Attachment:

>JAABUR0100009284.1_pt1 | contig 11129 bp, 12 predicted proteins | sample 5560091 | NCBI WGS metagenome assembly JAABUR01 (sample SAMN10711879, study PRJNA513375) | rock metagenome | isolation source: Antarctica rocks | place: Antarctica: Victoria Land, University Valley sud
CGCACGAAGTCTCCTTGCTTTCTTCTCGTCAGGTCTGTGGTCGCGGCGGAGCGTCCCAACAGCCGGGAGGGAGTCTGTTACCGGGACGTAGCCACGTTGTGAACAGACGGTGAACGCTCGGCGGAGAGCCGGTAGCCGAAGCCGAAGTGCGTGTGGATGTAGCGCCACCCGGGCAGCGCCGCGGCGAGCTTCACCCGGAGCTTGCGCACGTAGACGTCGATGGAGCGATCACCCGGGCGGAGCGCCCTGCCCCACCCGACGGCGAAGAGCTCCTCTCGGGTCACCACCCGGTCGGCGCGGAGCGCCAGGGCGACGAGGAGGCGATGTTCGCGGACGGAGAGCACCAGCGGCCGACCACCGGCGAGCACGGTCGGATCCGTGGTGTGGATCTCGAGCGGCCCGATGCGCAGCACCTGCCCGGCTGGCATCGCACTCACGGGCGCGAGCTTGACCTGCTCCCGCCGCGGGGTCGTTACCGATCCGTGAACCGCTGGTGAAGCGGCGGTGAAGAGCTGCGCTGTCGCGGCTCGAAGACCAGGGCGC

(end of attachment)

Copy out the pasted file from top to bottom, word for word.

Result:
>JAABUR0100009284.1_pt1 | contig 11129 bp, 12 predicted proteins | sample 5560091 | NCBI WGS metagenome assembly JAABUR01 (sample SAMN10711879, study PRJNA513375) | rock metagenome | isolation source: Antarctica rocks | place: Antarctica: Victoria Land, University Valley sud
CGCACGAAGTCTCCTTGCTTTCTTCTCGTCAGGTCTGTGGTCGCGGCGGAGCGTCCCAACAGCCGGGAGGGAGTCTGTTACCGGGACGTAGCCACGTTGTGAACAGACGGTGAACGCTCGGCGGAGAGCCGGTAGCCGAAGCCGAAGTGCGTGTGGATGTAGCGCCACCCGGGCAGCGCCGCGGCGAGCTTCACCCGGAGCTTGCGCACGTAGACGTCGATGGAGCGATCACCCGGGCGGAGCGCCCTGCCCCACCCGACGGCGAAGAGCTCCTCTCGGGTCACCACCCGGTCGGCGCGGAGCGCCAGGGCGACGAGGAGGCGATGTTCGCGGACGGAGAGCACCAGCGGCCGACCACCGGCGAGCACGGTCGGATCCGTGGTGTGGATCTCGAGCGGCCCGATGCGCAGCACCTGCCCGGCTGGCATCGCACTCACGGGCGCGAGCTTGACCTGCTCCCGCCGCGGGGTCGTTACCGATCCGTGAACCGCTGGTGAAGCGGCGGTGAAGAGCTGCGCTGTCGCGGCTCGAAGACCAGGGCGC